‘I’m coming out’ – LGBTQ TV characters over the last 50 years

Peter Wildeblood, the notable gay rights campaigner, wrote in the conclusion to his 1955 book, Against the Law, ‘The right which I claim for myself, and for those like me, is the right to choose the person whom I love’. Wildeblood’s memoir was in large part responsible for substantial reform of Britain’s draconian homosexuality laws, and sparked a chain of events which resulted in the Sexual Offences Act 1967 and eventually the complete decriminalisation of homosexuality, which actually only occurred in 2003.

July is the 50th anniversary of that important Act of Parliament and that key moment in history is being marked across the UK by a series of events. These include everything from exhibitions like Tate Britain’s Queer British Art, an exploration of how queer sexuality was represented in the century leading up to decriminalisation, to the BBC’s Gay Britannia season, a number of programmes which are casting a light on the history of gay Britain as well as taking an in-depth look at what it means to be gay today.

We thought this important anniversary was a valuable opportunity to revisit some of the LGBTQ characters in the UK who have graced our screens and who epitomise the shifting representation of queer characters on TV. According to Gay Star News, the UK has more regular gay characters on TV than in the US. In many ways soaps have led the charge in their representation of LGBTQ characters, offering an insight into their everyday lives. Here are some of the stand out characters:

Colin and Guido (1989) – EastEnders: The passionate embrace between EastEnders’ first gay character Colin and businessman Guido, which was screened in 1989, marked the first time two men had ever been seen kissing mouth-to-mouth on British TV. The reaction from the media was reflective of attitudes at the time; according to the Huffington Post, national newspapers ran headlines which included ‘EastBenders’, ‘scum’ and ‘poofters’. Here’s Dot’s classic reaction to the news Colin is gay – a must watch!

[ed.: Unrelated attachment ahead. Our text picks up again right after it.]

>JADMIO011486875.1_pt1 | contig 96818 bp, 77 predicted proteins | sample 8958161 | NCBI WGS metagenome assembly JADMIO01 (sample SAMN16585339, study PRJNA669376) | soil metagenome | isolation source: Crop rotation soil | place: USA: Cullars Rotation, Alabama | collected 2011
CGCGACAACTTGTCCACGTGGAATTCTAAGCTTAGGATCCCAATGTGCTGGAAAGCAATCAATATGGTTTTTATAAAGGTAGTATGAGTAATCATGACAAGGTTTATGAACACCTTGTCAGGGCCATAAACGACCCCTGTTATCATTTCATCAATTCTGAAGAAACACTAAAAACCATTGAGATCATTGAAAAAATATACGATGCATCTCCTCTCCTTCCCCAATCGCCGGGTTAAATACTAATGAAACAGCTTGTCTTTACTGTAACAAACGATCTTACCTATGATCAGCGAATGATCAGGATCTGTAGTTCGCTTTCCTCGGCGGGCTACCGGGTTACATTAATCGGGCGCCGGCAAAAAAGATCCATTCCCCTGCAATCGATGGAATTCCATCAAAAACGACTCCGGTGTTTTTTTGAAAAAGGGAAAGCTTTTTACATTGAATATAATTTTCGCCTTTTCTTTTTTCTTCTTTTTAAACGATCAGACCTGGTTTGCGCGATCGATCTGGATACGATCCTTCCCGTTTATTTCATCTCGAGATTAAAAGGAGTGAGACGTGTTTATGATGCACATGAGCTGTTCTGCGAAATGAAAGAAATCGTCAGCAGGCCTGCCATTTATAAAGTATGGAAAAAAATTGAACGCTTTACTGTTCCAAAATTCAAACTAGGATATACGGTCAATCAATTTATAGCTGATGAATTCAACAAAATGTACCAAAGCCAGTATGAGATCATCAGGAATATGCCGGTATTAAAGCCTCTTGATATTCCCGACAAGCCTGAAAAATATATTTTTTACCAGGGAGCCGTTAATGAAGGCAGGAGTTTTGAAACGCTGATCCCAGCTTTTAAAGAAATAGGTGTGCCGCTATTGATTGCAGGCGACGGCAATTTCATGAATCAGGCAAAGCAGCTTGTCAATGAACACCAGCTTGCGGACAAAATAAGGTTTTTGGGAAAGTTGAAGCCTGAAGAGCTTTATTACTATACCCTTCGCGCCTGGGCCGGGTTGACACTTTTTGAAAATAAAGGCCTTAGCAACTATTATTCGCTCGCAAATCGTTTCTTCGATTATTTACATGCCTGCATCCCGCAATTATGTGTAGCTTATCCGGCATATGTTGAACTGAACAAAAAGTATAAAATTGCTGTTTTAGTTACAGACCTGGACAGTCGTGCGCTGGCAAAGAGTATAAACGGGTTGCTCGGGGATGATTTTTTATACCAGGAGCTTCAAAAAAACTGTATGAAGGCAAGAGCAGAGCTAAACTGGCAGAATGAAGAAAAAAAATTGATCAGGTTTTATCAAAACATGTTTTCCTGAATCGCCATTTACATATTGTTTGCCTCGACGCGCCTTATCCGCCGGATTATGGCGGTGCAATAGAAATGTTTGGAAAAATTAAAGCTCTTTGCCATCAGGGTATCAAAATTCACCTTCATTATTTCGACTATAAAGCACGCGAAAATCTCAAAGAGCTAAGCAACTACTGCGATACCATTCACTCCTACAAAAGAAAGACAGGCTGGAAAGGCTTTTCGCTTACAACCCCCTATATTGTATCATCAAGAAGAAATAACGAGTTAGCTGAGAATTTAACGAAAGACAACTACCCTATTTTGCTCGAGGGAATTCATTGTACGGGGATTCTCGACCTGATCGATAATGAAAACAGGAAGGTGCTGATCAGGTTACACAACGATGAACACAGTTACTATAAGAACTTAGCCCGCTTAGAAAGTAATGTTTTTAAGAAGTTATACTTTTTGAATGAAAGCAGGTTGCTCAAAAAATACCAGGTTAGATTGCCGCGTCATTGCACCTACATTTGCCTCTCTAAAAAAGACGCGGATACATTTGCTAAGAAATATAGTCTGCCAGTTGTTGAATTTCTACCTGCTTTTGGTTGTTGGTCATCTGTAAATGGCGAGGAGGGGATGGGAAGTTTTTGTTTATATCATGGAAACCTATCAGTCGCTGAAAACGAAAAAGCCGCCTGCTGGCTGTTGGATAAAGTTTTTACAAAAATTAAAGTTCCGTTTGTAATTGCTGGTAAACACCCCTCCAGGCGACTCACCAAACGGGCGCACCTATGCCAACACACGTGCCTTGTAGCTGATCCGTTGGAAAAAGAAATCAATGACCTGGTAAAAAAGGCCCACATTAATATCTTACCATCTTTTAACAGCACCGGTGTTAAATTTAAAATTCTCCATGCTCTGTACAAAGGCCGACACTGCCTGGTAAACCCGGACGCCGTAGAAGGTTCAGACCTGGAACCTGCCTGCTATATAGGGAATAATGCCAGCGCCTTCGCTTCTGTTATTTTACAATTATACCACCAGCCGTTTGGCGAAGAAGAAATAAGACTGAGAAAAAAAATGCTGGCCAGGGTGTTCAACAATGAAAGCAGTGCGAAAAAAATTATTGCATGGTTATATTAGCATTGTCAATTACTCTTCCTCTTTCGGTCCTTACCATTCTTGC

Beth and Margaret (1994) – Brookside: ‘Brookside’ aired British TV’s first pre-watershed lesbian kiss in 1994 when Beth and Margaret shared a passionate embrace. Beth was one of the Channel 4 soap’s most popular characters, contributing to the show’s enormous ratings at the time, so this was no small thing when she and the family nanny, played by actress Nicola Stephenson, got together on screen.

Hayley (1998) – Coronation Street: Hayley Cropper was the first transgender character to be cast in a British soap and it was recently revealed that the character was intended to be a ‘two-week joke’. In the end, the public loved the character and she was on screen for 16 years. Julie Hesmondhalgh, who plays Hayley, described how she saw the role, “You make people like this woman – understand her – and you say more than any political speech or lobbying.”

John Paul, Craig and Ste (2006) – Hollyoaks:  Hollyoaks dealt with the topic of homophobic bullying when Craig reacted badly to finding out best friend John Paul was in love with him. However, it later turned out it was a way of dealing with his growing feelings towards John Paul and eventually the pair ended up embarking on a relationship. In addition, the story of Ste’s HIV diagnosis has received a positive response from audiences. Kieron Richardson, who plays Ste, described how the Hollyoaks team approached the storyline, “We had a motto that we had from the start, which was that we wanted Ste’s HIV to be the tenth most interesting thing about the character, so he wouldn’t be defined by it.”

Aaron (2008) – Emmerdale: The on-screen pairing of Aaron and Robert or ‘Robron’ as they’ve become known, has proved immensely successful. Aaaron’s ‘bad boy’ image and multi-faceted character has been a challenge to gay stereotypes and the sometimes-two-dimensional portrayal of gay people on screen.

Kyle (2015) – EastEnders: Riley Carter Millington who played Kyle in EastEnders was the first trans man to play a regular transgender character in British soap history. On being cast in the role he commented, “I can honestly say that I have now fulfilled my two biggest dreams – to be living my life as a man and to be an actor.”


If you’d like to discuss the representation of LGBTQ characters on TV in more detail, please don’t hesitate to get in touch.

About Matthew Macaulay

Matthew Macaulay is a Research Manager at MTM working in the qualitative team. He is particularly interested in youth trends and the impact of changing perceptions of gender on the media landscape.